One of the landmark television programmes of the 1980s, the BBC's 'Edge of Darkness' was a thriller that mixed the Cold War, the green movement, political duplicity, big business and a whodunit. It told the story of Ronald Craven (the late Bob Peck), a Yorkshire detective whose environmental activist daughter Emma (Joanne Whalley) is shot dead in front of him. The murder investigation follows the theory that the shooting was a botched job and Craven was the target, but the more he digs the more convinced he becomes that it was Emma.
The six-part story has aged well and watching it on DVD now the chills it offers and many of the issues it raises are just as intense and valid as back in the winter of 1985. Its director, Martin Campbell, went on to the Bond adventures 'Golden Eye' and 'Casino Royale', and now, 25 years later, he's returned to Craven's quest for the truth.
The action is relocated to Boston, with Tommy Craven (Gibson) the detective whose world is smashed to pieces one wet night. The murdered Emma (Novakovic) was working as an intern at Northmoor, one of Massachusetts' biggest research companies and the recipient of huge grants. As Craven tries to deal with his grief he comes to realise that he knew far less about Emma's life than he thought - and she knew far more about her employers than they wanted.
Like all adaptations, 'Edge of Darkness' has two target audiences: those that know the source material and those who are arriving fresh to it. Campbell's film has more for the latter, and longtime fans may find that their mental scorecard has more minuses than plusses by the end.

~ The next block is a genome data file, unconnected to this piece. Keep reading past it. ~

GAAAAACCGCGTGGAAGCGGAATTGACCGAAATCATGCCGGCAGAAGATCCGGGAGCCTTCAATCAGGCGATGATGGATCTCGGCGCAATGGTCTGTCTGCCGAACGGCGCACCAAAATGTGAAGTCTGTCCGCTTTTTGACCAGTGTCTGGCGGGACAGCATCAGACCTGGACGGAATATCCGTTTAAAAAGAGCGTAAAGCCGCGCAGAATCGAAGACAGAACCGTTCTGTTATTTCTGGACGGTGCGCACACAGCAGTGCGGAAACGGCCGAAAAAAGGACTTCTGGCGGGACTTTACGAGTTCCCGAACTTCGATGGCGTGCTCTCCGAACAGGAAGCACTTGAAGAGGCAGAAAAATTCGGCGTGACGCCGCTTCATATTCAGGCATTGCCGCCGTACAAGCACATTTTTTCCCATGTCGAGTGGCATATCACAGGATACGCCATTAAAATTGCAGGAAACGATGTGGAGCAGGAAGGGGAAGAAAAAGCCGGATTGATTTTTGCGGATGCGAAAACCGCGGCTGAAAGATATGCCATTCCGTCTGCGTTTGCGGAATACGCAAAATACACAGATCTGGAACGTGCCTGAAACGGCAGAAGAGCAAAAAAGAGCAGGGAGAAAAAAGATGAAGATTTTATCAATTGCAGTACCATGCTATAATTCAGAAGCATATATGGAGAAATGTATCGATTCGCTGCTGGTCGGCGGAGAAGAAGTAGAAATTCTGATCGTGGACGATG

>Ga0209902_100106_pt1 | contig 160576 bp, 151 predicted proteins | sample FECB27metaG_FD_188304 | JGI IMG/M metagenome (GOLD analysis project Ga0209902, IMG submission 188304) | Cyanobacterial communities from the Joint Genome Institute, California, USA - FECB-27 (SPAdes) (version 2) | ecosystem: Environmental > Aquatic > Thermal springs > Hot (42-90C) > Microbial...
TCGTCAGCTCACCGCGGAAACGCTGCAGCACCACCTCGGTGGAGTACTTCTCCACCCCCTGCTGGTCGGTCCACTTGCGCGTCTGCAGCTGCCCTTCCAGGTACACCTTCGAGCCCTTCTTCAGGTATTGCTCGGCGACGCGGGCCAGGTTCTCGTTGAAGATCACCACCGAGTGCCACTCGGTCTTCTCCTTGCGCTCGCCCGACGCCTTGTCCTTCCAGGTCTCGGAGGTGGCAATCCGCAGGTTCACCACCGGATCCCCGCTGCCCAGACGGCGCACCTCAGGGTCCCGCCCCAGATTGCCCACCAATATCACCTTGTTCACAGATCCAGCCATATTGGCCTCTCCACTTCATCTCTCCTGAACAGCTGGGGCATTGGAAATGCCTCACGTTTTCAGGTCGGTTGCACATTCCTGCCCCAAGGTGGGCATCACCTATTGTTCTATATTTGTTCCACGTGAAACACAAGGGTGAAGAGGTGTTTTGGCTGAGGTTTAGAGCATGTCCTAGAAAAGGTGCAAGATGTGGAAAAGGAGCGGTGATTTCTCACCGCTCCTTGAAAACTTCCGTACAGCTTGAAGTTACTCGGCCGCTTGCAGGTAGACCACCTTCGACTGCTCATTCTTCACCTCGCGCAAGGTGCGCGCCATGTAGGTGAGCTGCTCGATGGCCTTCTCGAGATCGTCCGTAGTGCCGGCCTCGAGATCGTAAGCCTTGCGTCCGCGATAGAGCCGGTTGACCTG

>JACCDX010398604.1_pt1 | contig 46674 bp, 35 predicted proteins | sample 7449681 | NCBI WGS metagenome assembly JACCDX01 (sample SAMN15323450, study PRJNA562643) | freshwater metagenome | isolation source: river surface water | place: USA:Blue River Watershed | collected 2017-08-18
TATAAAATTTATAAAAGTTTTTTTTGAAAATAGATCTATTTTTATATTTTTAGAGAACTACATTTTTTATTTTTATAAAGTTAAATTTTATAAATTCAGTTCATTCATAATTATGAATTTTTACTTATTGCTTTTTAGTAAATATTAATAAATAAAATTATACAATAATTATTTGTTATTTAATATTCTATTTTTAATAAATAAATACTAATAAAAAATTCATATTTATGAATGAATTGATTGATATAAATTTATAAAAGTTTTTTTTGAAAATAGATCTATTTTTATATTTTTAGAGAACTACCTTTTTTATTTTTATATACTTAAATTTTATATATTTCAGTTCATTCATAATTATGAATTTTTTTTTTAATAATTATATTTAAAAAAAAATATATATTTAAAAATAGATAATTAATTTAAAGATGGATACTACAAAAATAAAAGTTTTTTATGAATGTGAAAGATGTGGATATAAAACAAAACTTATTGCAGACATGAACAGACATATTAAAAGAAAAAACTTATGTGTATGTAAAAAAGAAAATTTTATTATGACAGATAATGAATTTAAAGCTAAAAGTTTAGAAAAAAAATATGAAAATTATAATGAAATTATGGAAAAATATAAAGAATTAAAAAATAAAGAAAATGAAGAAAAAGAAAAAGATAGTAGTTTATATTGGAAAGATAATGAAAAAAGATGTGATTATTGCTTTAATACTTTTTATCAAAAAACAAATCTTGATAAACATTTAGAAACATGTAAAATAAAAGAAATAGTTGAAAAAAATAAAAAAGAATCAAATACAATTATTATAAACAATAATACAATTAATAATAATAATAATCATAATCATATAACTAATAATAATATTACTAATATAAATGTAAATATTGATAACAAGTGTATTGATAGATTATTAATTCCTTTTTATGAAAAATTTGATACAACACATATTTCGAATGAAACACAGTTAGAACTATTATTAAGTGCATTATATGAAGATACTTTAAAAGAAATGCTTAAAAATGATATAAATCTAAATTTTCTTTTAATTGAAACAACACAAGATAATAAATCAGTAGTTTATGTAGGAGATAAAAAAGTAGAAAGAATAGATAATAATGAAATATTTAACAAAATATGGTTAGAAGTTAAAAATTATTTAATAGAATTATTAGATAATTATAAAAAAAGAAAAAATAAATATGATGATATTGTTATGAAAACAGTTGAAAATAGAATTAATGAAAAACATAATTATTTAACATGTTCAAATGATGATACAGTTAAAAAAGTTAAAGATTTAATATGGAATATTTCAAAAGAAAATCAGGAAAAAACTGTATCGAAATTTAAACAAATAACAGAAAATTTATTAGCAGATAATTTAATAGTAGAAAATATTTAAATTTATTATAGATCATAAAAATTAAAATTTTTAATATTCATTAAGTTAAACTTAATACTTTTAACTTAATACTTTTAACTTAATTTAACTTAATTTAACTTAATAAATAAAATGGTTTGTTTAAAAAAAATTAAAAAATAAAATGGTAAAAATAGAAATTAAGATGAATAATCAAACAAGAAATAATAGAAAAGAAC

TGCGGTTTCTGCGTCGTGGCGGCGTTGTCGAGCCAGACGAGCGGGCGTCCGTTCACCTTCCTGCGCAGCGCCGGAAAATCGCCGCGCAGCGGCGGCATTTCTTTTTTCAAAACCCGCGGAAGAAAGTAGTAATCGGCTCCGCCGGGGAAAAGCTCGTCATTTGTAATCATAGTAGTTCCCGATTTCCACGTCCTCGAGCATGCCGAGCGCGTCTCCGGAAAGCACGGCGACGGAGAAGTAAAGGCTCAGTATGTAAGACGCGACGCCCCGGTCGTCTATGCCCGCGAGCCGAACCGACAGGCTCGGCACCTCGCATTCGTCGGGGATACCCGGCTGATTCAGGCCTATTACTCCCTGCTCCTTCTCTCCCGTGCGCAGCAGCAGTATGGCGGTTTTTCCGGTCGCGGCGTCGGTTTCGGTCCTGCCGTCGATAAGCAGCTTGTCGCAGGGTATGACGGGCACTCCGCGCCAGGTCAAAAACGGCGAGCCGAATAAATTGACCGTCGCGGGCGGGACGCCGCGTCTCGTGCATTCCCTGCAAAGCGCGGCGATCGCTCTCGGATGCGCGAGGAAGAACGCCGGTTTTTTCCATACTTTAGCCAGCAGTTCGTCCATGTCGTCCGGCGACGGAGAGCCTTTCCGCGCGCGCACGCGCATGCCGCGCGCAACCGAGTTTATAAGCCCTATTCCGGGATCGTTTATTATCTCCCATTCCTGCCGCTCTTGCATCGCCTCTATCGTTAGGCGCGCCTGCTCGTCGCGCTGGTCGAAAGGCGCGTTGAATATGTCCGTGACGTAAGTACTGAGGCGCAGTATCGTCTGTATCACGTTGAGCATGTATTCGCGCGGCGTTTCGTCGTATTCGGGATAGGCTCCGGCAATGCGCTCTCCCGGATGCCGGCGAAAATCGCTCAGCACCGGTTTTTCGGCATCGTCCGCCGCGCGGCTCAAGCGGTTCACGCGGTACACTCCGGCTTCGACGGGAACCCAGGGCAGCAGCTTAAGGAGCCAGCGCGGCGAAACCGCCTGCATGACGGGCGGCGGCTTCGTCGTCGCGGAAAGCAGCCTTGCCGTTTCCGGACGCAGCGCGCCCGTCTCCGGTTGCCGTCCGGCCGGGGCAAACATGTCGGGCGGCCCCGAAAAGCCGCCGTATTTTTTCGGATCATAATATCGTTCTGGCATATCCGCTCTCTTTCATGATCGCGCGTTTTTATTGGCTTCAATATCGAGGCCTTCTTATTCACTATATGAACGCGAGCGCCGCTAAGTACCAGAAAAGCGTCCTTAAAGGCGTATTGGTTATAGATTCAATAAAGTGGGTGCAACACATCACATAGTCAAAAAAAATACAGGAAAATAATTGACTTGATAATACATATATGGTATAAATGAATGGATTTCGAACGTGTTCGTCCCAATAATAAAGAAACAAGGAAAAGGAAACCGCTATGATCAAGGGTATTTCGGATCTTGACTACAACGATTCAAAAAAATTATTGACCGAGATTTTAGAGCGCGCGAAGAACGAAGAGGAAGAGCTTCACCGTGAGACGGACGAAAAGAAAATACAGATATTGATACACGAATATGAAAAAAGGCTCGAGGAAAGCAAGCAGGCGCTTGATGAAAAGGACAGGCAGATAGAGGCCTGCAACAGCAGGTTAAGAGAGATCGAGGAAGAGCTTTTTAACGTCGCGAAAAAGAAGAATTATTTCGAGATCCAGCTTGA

The biggest problem is trying to fit a 317-minute story that thrived on cliffhangers and character complexity into a 117-minute film. There's a feeling throughout that the action is happening too quickly; that you know too much too soon and that, by moving the plot faster, tension has been lost. Another 40 minutes would have done a lot for Oscar-winning screenwriter William Monahan ('The Departed') and Andrew Bovell's script.
While Gibson is more gung-ho than Peck's Craven, this is one of his better roles. As for his co-stars, with the big shoes of both Joe Don Baker (from the series) and Robert De Niro (who left the film) to fill as the fixer Jedburgh, Winstone does a good job but doesn't get enough scenes. Huston is a little too Bondish as Northmoor's boss, while the impressive Novakovic's Emma comes off second best when compared to the character in the series.
Buy the original on DVD and then rent this when it's released with hopefully the only thing the series is missing: a Martin Campbell commentary.